Report: Tsarnaev Admitted Guilt Before Being Mirandized

The Boston Globe reports that Boston Marathon bombing suspect Dzhokhar Tsarnaev admitted to authorities that he and his brother set the bombs that exploded at the Boston Marathon last Monday and that they killed an MIT police office late on Thursday night:

Dzhokhar Tsarnaev admitted to authorities Sunday that he and his brother were behind the Marathon bombings, according to a senior law enforcement official.

Tsarnaev made his admissions to FBI agents who interviewed him at Beth Israel Deaconess Medical Center, where he is being treated for multiple gunshot wounds. He had not yet been given a Miranda warning.

Tsarnaev’s attorneys are certain to challenge the legal admissibility of those admissions, and other information he gave them, such as claiming that he and his brothers acted alone, and that his brother was radicalized in an extreme form of Islam in part because he opposed US actions in Iraq and Afghanistan.

But in an interview with the Globe, a senior police official said authorities are not worried about the initial admission to authorities being thrown out, because they have a strong witness: the man who was abducted by the Tsarnaev brothers last Thursday night.

Police sources told the Globe that the carjack victim has told police that Tamerlan Tsarnaev and his brother pointed guns at him and, in an apparent effort to intimidate the victim and dissaude him from trying anything foolish, Tamerlan Tsarnaev told him, “We just killed a cop. We blew up the marathon. And now we’re going to New York. Don’t [expletive] with us.”

If this case goes to trial, we’re likely to see a legal battle of some kind regarding the admissibility of Tsarnaev’s statement, assuming that prosecutors will want to use it in Court. Without knowing more about the context of the conversation that elicited this confession, it’s hard to say exactly what the outcome is likely to be. However, we could well see an interesting legal battle over the boundaries of the “public safety” exception to Miranda v. Arizona.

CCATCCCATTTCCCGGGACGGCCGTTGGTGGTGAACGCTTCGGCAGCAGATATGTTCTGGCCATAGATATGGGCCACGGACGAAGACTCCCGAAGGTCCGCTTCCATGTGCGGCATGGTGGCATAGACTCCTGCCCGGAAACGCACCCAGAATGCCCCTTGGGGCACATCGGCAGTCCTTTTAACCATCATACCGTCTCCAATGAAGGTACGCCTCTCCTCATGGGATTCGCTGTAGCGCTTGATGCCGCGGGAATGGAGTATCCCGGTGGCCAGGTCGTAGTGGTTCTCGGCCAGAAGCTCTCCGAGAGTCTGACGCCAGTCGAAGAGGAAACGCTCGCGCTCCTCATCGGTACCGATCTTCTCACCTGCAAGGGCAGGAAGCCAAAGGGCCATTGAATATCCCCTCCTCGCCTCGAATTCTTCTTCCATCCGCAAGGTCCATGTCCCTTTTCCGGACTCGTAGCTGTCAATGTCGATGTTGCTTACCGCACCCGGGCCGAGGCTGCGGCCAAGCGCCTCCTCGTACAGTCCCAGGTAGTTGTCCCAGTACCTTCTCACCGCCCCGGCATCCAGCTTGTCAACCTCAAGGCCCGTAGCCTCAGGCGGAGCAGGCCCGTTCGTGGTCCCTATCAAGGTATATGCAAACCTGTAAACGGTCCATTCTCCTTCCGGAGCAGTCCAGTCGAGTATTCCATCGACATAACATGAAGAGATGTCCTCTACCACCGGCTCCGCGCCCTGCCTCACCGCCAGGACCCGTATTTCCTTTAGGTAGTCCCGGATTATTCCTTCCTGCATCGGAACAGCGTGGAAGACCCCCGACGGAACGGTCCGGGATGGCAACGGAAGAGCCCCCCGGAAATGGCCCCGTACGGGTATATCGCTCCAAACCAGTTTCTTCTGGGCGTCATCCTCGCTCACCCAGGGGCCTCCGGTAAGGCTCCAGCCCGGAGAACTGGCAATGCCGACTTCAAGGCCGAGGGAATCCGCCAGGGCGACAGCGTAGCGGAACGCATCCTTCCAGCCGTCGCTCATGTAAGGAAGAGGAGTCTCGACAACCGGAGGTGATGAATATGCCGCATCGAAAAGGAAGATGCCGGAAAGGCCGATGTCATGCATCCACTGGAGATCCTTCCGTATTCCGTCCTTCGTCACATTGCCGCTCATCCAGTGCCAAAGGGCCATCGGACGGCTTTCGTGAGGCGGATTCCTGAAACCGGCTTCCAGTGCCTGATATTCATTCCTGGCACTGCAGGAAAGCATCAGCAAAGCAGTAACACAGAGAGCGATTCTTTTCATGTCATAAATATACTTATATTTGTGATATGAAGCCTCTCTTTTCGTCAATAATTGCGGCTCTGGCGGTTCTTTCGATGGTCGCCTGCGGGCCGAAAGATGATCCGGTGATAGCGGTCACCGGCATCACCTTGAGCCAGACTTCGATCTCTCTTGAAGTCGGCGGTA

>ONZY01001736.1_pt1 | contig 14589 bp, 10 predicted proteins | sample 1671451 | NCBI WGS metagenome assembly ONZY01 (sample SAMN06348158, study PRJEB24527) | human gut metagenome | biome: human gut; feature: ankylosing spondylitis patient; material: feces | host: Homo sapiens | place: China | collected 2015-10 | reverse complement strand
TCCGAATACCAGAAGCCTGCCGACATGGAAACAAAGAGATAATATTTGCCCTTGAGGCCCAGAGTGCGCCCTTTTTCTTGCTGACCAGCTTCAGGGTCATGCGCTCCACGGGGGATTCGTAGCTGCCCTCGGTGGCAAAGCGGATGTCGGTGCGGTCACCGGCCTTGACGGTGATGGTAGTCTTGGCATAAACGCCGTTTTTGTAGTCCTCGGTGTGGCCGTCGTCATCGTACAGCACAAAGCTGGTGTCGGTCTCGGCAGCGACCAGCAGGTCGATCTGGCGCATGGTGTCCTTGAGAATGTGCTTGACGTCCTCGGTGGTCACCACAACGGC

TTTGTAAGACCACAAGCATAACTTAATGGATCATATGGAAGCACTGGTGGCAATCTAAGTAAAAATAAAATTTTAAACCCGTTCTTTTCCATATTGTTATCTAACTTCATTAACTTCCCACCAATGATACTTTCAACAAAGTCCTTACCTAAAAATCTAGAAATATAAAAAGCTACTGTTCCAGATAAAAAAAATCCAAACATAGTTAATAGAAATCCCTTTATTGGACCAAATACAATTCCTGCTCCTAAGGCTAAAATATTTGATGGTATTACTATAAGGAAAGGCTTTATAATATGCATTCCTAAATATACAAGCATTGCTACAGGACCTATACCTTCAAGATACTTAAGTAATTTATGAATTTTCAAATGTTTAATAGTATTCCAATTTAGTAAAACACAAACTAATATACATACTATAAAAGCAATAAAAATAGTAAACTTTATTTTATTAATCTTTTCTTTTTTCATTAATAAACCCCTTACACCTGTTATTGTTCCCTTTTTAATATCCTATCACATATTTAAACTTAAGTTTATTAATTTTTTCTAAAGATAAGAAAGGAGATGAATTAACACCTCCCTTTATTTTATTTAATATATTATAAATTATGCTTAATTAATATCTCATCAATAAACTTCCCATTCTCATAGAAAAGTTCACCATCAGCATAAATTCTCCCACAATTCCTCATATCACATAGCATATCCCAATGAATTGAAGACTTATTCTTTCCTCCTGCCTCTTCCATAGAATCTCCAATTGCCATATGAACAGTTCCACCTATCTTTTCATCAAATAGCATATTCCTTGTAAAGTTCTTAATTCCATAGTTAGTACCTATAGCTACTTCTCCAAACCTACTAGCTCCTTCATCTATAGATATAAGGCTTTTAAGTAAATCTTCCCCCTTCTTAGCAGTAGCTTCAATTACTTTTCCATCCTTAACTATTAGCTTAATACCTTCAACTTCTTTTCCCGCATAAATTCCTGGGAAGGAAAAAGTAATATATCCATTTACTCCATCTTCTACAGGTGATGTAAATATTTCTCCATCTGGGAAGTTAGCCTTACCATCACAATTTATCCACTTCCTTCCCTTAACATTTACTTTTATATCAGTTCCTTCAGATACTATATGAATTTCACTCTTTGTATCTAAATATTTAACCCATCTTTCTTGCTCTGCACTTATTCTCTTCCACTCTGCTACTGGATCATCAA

FILED UNDER: Crime, Law and the Courts, Quick Takes, Terrorism
Doug Mataconis
About Doug Mataconis
Doug holds a B.A. in Political Science from Rutgers University and J.D. from George Mason University School of Law. He joined the staff of OTB in May 2010. Before joining OTB, he wrote at Below The BeltwayThe Liberty Papers, and United Liberty Follow Doug on Twitter | Facebook

Comments

  1. Mikey says:

    If this case goes to trial, we’re likely to see a legal battle of some kind regarding the admissibility of Tsarnaev’s statement, assuming that prosecutors will want to use it in Court.

    I don’t think Tsarnaev’s statement matters one whit. There is enough physical and video evidence to send the guy to the gallows already.

  2. CSK says:

    He and his brother also made the same admission–actually a boast–to the guy whom they carjacked in Cambridge. The carjacking victim will be a very powerful witness. So the admissibility of whatever he said before he was Mirandized may well be moot.

  3. Jenos Idanian #13 says:

    As the others are saying, his admission is nice for the rest of us, but in court is just icing on the cake. There’s plenty of other evidence to send this little shit straight to the gurney.

    Getting a confession, however, wasn’t the main point of the un-Mirandized questioning. The important stuff was about other bombs and other accomplices.

  4. Caj says:

    He admitted his guilt before being mirandized! What and with not having to be tortured first? Imagine that! That must have taken the fun out of it for some ‘torture at all costs’ lovers!!

  5. @Mikey:

    I tend to agree

  6. Anderson says:

    Note to felons: kill the witness?

  7. grumpy realist says:

    Ummmm….hearsay exception: “statement against self-interest”.

    Thass all ah got…

  8. Tyrell says:

    This is an open and shut case and should be over in two or less weeks. And no tv; we do not need a circus. I wonder how the trials of co-conspirators will go. These two could not have assembled these devices without help from someone and some group. Someone would also have to get the supplies they needed.

  9. gVOR08 says:

    @Tyrell: I confess I’m not following this hour by hour, but so far I’ve seen nothing that requires more than a few hundred dollars and an internet connection.